AMC's award-winning drama Mad Men returns for its final seven episodes Sunday. NPR TV critic Eric Deggans says these last few installments explore how little people change, even in tumultuous times.
Over the past year, the economy has added more than 200,000 jobs each month. That level of job creation hasn't happened since a 13-month run that began in 1994.
Gunmen have attacked a university in eastern Kenya, killing at least 14 people. The militant group al-Shabab has claimed responsibility. NPR's Gregory Warner offers the latest from Nairobi.
Late-night TV host David Letterman, who's retiring soon, doesn't like the religious freedom law in Indiana. Comedian-turned-senator Al Franken proposed Letterman move home and run for the U.S. Senate.
Britain's Guardian was out with an edible edition. Then there was a 1-day promotion that was for real. Burger King in Japan sold flamed-grilled cologne. A bottle cost about $40 and included a burger.
Indiana Governor Mike Pence last week signed the Religious Freedom Restoration Act into law. Since then, it's been the subject of a national debate over whether it enables discrimination against the LGBT community. For many, the bill's wording is the problem. Steve Inskeep talks to Baptist pastor Tim Overton, of Muncie, who advocated before the legislature for the measure.
The indictment alleges that Robert Menendez abused his office to benefit a Florida eye doctor who was the senator's friend and donor. Menendez has always maintained his innocence.
Indiana's religious freedom law is the subject of national debate, and for many its wording is a problem. Steve Inskeep talks to the Rev. Tim Overton of Muncie, who is in favor of the measure.
Forces from the Iraqi army, police and militias are clearing out the self-styled Islamic State, or ISIS, in Tikrit. Many of the fighters are Shiites, and they're moving into a Sunni city.
They were found guilty of conspiracy when they switched student test scores. The verdicts close a dark chapter for the school system and the city of Atlanta.
When the first Religious Freedom Restoration Act passed in 1993, the vote in Congress was nearly unanimous. We examine how religious freedom laws have become so controversial.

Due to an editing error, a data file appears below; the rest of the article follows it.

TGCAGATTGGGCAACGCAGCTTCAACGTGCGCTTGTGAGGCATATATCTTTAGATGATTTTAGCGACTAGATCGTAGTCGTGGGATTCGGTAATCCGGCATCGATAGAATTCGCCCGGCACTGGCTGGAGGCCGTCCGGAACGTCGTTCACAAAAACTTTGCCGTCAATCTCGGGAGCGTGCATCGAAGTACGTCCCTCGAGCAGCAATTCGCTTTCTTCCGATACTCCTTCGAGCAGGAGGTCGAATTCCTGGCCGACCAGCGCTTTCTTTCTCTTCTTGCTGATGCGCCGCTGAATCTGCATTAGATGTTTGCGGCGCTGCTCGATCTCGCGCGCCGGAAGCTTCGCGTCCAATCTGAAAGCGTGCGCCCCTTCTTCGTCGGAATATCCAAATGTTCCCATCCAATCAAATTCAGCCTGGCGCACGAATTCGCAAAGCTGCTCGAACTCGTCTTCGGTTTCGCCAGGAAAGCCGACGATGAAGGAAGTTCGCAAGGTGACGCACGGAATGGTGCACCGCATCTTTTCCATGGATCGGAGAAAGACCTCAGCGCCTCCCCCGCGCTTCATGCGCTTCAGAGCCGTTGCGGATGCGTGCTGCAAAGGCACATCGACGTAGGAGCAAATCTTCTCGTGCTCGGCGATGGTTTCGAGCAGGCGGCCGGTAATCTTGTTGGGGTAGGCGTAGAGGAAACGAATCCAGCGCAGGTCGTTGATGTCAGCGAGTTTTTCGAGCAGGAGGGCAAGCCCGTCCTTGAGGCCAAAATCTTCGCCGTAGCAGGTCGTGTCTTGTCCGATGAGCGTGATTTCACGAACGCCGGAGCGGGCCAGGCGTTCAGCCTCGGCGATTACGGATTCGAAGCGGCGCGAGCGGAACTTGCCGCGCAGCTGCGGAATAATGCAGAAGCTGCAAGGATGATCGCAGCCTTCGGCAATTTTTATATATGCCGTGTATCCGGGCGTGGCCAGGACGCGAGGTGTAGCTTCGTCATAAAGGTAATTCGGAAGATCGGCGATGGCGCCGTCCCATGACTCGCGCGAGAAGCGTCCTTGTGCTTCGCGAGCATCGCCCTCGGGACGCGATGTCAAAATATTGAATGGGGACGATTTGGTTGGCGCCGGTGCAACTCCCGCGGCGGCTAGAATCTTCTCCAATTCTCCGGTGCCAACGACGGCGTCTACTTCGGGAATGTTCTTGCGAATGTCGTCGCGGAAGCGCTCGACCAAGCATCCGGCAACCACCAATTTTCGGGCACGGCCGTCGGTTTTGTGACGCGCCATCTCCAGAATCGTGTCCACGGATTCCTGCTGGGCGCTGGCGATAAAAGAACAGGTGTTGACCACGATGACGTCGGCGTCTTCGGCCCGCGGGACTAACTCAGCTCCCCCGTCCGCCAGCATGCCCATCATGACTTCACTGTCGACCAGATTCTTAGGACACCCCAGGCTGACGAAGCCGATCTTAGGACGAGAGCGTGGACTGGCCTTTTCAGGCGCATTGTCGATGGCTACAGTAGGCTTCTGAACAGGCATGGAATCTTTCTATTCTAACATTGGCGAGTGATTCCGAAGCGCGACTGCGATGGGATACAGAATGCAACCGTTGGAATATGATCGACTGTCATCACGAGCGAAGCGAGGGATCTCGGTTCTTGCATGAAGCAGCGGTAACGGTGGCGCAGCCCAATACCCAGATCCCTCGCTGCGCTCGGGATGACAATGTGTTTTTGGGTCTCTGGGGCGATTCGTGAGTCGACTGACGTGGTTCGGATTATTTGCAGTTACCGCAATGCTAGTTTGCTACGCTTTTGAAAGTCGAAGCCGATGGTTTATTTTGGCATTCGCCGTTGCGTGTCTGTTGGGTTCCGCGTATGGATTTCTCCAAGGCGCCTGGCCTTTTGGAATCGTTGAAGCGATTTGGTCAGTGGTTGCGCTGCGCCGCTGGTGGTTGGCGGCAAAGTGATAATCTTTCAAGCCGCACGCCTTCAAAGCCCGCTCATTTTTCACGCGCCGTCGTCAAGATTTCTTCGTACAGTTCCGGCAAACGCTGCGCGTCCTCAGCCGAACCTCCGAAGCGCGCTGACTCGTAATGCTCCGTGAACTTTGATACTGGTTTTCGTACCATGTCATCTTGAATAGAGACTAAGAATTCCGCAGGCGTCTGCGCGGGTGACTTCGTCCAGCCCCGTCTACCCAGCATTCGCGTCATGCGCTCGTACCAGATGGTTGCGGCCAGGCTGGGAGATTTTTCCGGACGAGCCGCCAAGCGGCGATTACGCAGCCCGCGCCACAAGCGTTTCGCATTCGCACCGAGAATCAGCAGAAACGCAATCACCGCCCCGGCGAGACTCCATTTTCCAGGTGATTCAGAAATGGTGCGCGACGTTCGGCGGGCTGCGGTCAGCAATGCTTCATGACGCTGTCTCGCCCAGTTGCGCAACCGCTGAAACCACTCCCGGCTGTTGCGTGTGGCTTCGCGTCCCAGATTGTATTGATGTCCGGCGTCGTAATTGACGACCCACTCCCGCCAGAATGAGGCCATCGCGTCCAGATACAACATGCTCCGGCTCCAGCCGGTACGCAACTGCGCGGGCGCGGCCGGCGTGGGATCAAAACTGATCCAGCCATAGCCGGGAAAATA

Critics say the bill, like another recently passed in Indiana, will make it easier to discriminate against gays and lesbians. The bill has generated strong opposition from the business community
A motley collection of forces is in the process of clearing out the self-proclaimed Islamic State, or ISIS. There's Iraqi army and police and there's also irregular forces — militias.
The new movie Woman In Gold tells the true story of Maria Altmann, who fought her way to the Supreme Court to force the Austrian government to give back a painting of her aunt, Adele Bloch-Bauer.
In 1960s London, Kit Lambert and Chris Stamp approached a young band to be the subjects of their first film. As a new documentary explains, they ended up managing rock royalty.
Tens of thousands of people are suffering after losing their jobs in the wake of wide-scale corruption at Brazil's state oil company. Scores of politicians and executives have been implicated.
African-Americans are changing their minds about guns, and Detroit's black police chief supports responsible concealed-carry. Still, some remain convinced that having a gun will lead to problems.
Fatima Bhutto is a member of the one of the most famous families in Pakistan. Her novel, The Shadow of the Crescent Moon, is about Pakistan's remote tribal regions, where loyalties are very divided.
Wal-Mart has long been criticized for low pay and erratic work schedules. So when the retailer arrives in a community, it stirs controversy — but it also brings jobs and low prices.
Colorado legalized marijuana, but lawmakers have sent the governor a bill that would prevent people from using welfare debit cards at marijuana dispensaries.